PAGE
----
NIST's Fire Research Laboratory expands testing facility.

Press Release Summary:



NIST's National Fire Research Laboratory is adding 21,400 sq ft of space to Large Fire Laboratory, which will accommodate structural systems and components up to 26 ft high for simulating fires. Accommodating fires up to 20 MW heat release rate, facility will include test area with 60 x 90 ft floor as well as 45 x 50 ft hood to remove smoke and hot gases and collect data. Added capabilities may lead to standards for fire-resistant structural designs and innovations in building construction.



Original Press Release:



The National Fire Research Laboratory



The National Fire Research Laboratory (NFRL) is adding a new, unique facility that will serve as a center of excellence for fire performance of structures ranging in size from small components to large systems up to 2 stories in height. The laboratory will be led, managed and operated as a collaborative facility through a public-private partnership between NIST and industry, academia, and other government agencies.

The work of the laboratory will be focused on the Engineering Laboratory mission:

To promote US innovation and industrial competitiveness in areas of national priority by anticipating and meeting the measurement science and standards needs for technology-intensive manufacturing and construction in ways that enhance economic prosperity and improve the quality of life.

Scientists and engineers from industry, academia, and government agencies will work side-by-side with NIST researchers to address significant
technical problems and fill critical knowledge gaps, and international scientists and engineers will be welcome to partner with NIST in areas of mutual interest. Projects may be funded by industry and government on a cost-shared basis.

The additional capabilities will allow NIST to:

o Test the performance of full-scale structures subjected to realistic fires and structural loading under controlled laboratory conditions.

o Develop an experimental database on the performance of large-scale structural connections, components, subassemblies, and systems under realistic fire and loading.

o Validate physics-based models to predict fire resistance performance of structures.

o Enable performance-based standards for fire resistance design of structures and foster innovations in design and construction.

The NFRL is adding 21,400 sq ft laboratory space to the existing Large Fire Laboratory (Building 205) and installing an environmental control system (ECS) to supplement the existing ECS to accommodate fires up to 20 MW heat release rate.

The new laboratory space will accommodate 26 ft high (2 story x 2 bay x 3 bay) structural systems or components. Gravity loading will be applied using hydraulic actuators or fixed loads. Fully involved building fires, fueled by gas or liquid fuel, wood cribs, or actual building contents, will be employed to simulate actual building fire conditions. Smoke and hot gasses will be captured using a large hood over the test area allowing characteristics of the fire to be measured accurately. The smoke and combustion by-products will be contained and treated to meet strictnenvironmental requirements.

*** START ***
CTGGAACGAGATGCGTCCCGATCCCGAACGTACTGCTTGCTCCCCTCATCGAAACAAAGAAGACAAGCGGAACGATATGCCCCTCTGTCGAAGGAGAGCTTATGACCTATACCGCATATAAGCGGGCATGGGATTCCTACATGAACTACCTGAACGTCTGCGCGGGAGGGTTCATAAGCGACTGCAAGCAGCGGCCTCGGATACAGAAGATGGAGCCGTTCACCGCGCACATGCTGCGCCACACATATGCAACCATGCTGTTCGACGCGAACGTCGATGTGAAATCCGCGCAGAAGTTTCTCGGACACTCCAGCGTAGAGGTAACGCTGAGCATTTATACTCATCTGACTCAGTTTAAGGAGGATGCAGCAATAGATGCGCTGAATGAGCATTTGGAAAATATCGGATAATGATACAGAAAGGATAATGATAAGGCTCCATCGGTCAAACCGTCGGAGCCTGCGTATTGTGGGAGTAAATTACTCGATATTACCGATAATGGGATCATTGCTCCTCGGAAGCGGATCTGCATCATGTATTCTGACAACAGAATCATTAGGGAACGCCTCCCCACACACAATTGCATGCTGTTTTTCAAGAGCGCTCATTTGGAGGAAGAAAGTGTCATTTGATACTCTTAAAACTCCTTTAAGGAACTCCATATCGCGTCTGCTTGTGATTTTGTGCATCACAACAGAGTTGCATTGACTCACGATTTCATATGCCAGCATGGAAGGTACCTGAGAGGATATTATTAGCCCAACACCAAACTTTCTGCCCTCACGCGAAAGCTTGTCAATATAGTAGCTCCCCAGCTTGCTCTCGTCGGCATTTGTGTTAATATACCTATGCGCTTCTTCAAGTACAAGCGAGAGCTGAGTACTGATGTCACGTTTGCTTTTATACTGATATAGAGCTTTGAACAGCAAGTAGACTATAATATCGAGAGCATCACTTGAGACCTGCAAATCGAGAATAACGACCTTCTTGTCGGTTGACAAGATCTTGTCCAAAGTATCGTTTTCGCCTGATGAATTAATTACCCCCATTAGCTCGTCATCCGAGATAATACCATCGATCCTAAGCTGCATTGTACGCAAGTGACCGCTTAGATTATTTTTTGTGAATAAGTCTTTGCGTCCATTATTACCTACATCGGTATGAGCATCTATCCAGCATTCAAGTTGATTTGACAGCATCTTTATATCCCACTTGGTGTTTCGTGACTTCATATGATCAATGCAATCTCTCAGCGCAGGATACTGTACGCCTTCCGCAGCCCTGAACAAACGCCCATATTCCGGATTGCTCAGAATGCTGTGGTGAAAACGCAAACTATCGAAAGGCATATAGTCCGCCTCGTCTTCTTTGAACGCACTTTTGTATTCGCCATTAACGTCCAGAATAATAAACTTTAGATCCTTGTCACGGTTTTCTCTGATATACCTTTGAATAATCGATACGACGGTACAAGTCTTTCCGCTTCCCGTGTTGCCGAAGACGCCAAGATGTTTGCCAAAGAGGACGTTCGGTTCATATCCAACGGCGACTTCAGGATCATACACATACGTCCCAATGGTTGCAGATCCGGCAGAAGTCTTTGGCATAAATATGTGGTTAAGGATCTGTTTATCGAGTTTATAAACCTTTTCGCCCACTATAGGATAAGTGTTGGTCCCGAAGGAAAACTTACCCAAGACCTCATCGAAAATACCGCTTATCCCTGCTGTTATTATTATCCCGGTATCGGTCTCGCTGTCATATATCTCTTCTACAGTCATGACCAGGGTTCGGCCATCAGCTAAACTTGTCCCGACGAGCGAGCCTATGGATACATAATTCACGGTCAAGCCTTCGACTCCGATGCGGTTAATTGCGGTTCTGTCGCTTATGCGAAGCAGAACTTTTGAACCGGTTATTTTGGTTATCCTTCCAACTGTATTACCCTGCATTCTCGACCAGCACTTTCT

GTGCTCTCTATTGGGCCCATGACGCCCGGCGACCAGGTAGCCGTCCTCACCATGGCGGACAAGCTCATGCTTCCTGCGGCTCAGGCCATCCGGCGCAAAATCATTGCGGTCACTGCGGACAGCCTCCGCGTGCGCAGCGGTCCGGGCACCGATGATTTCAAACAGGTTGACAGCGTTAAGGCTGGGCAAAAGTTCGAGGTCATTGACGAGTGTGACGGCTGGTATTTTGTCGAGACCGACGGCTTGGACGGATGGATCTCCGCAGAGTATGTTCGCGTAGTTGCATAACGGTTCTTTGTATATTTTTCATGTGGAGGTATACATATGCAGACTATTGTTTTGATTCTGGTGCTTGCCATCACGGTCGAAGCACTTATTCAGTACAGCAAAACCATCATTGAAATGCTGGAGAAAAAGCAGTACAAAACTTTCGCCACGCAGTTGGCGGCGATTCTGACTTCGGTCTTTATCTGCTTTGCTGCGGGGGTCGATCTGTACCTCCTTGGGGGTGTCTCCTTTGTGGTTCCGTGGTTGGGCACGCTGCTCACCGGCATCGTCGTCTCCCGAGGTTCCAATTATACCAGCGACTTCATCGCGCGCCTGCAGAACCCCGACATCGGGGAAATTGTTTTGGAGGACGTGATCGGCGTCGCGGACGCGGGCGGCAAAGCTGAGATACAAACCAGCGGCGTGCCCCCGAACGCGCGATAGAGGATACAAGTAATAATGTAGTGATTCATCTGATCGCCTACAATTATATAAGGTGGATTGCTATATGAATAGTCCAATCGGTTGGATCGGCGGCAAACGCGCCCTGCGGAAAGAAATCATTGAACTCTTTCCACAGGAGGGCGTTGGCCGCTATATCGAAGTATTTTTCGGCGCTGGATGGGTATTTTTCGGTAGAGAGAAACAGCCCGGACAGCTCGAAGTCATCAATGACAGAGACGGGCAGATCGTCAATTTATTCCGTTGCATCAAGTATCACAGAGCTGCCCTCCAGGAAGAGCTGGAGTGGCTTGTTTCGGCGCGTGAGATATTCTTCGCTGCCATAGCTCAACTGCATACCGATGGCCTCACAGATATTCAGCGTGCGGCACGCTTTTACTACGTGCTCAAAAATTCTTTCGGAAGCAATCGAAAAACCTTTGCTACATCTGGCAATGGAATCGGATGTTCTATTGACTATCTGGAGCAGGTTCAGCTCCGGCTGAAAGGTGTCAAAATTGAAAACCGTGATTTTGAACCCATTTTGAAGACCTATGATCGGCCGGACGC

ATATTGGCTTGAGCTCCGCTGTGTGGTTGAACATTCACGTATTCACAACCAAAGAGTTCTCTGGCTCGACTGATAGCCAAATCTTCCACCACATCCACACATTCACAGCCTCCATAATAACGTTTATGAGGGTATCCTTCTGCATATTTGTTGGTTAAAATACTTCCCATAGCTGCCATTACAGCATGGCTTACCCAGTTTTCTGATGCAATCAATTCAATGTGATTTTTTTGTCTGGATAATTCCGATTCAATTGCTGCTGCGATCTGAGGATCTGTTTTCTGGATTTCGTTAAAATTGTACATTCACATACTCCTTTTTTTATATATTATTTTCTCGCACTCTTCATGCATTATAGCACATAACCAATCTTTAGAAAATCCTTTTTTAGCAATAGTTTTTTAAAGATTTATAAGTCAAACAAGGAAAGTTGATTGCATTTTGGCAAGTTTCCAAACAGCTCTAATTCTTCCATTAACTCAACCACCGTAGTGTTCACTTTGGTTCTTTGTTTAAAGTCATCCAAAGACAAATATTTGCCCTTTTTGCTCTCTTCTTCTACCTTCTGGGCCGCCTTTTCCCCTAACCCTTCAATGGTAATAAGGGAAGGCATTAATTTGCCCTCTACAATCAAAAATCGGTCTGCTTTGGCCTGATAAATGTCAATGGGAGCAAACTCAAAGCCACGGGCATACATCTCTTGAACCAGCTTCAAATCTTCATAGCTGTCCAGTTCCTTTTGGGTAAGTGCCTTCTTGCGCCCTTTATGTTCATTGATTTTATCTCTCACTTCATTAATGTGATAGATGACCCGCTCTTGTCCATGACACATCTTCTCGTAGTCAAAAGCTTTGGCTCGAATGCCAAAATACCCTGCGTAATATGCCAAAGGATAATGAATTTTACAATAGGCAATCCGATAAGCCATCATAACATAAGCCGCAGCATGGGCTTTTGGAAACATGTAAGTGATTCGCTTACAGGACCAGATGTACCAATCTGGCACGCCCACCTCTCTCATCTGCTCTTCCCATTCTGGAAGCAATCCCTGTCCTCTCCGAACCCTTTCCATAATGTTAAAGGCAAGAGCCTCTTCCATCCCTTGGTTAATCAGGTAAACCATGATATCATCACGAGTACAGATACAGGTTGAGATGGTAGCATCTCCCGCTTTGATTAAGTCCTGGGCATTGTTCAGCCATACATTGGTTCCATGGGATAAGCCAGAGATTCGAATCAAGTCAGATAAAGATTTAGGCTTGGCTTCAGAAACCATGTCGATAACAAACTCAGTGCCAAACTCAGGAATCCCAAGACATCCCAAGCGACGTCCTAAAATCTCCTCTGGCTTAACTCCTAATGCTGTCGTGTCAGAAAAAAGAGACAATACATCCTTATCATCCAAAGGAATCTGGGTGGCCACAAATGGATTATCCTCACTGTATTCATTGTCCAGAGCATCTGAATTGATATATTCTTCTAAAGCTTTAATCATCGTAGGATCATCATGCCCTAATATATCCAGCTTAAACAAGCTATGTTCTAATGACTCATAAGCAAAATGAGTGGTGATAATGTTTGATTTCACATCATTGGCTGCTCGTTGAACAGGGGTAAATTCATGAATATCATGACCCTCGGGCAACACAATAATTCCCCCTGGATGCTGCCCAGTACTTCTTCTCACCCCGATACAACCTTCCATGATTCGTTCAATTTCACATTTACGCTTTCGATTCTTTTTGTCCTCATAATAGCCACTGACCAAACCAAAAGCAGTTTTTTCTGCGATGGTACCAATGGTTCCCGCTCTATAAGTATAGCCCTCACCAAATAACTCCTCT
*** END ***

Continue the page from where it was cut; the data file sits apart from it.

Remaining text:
The test area will consist of a 60 ft x 90 ft strong floor with anchor points on a 2 ft x 2 ft grid. The floor will be supported on a nine-cell reinforced concrete box girder providing a basement below the strong floor with a ceiling height of 9 ft. To one side of the strong floor will be a 30 ft high x 60 ft wide concrete strong wall with anchor points on the same grid as the strong floor. The strong wall will act to stabilize a test specimen to prevent uncontrolled failure, provide lateral restraint, or to laterally load a structure to simulate earthquake damage. A 45 ft x 50 ft hood, centered above the strong floor, will capture and remove smoke and hot gases and provide heat release rate calorimetry data.

Specifications / Capabilities:

Strong Floor

o 18.3 m x 27.4 m (60 ft x 90 ft) post-tensioned floor with full basement

o 9 cell RC box girder with 0.30 m (12 in) thick shear walls at 3.16 m (10 ft) o.c.

o Basement ceiling height: 2.7 m (9 ft)

o Floor thickness: 1.07 m (3 ft-6 in) with 152 mm (6 in) sacrificial top surface

o 1134 anchor points on 0.61 m x 0.61 m

o (2 ft x 2 ft) grid (sleeves or anchors)

o Load per anchor point: 445 kN (100 kips) up or down

o Shear capacity per anchor point: 222 kN (50 kips) (at top of slab)
o Moment capacity per anchor point: 136 kN-m (100 ft kips) (at c.g. of strong floor)
Strong Wall

o 9.1 m high x 18.3 m wide (30 ft high x 60 ft wide)

o 1.2 m (4 ft) deep post-tensioned concrete wall

o 406 anchor points on 0.61 x 0.61 m (2 ft x 2 ft) grid

o Horizontal Load 445 kN per 3.05 m (10 kips per lineal ft) at 9.14 m (30 ft)
ECS Hood and Pollution Control System

o 13.7 m x 15.2 m (45 ft x 50 ft) steel hood

o Height above floor: 12.5 m (41 ft)

o (excluding skirts)

o ECS maximum sustained capacity: 20 MW

o ECS maximum flow rate: 5100 m3/min (180,000 cfm)

Cranes

o Two 20-ton bridge cranes (sharing single set of rails)

oHeight of rails above floor: 11.2 m (36 ft-8 in)

o Clearance, bottom of bridge-to-floor: 9.45 m (31 ft) Configurable Hydraulic Loading System

o Hydraulic Power Unit 3375 lpm (90 gpm)

o Actuators (double acting) 750 mm (30 in) stroke w/ servo valve, load cell and swivels

o Eight 240 kN (55 kip) Tension, 365 kN

o (80 kip) Compression

o Two 445 kN (100 kip) Tension, 650 kN

o (145 kip) Compression

o Two 965 kN (215 kip) Tension, 1460 kN

o(330 kip) Compression

oFour Hydraulic service manifolds

oController

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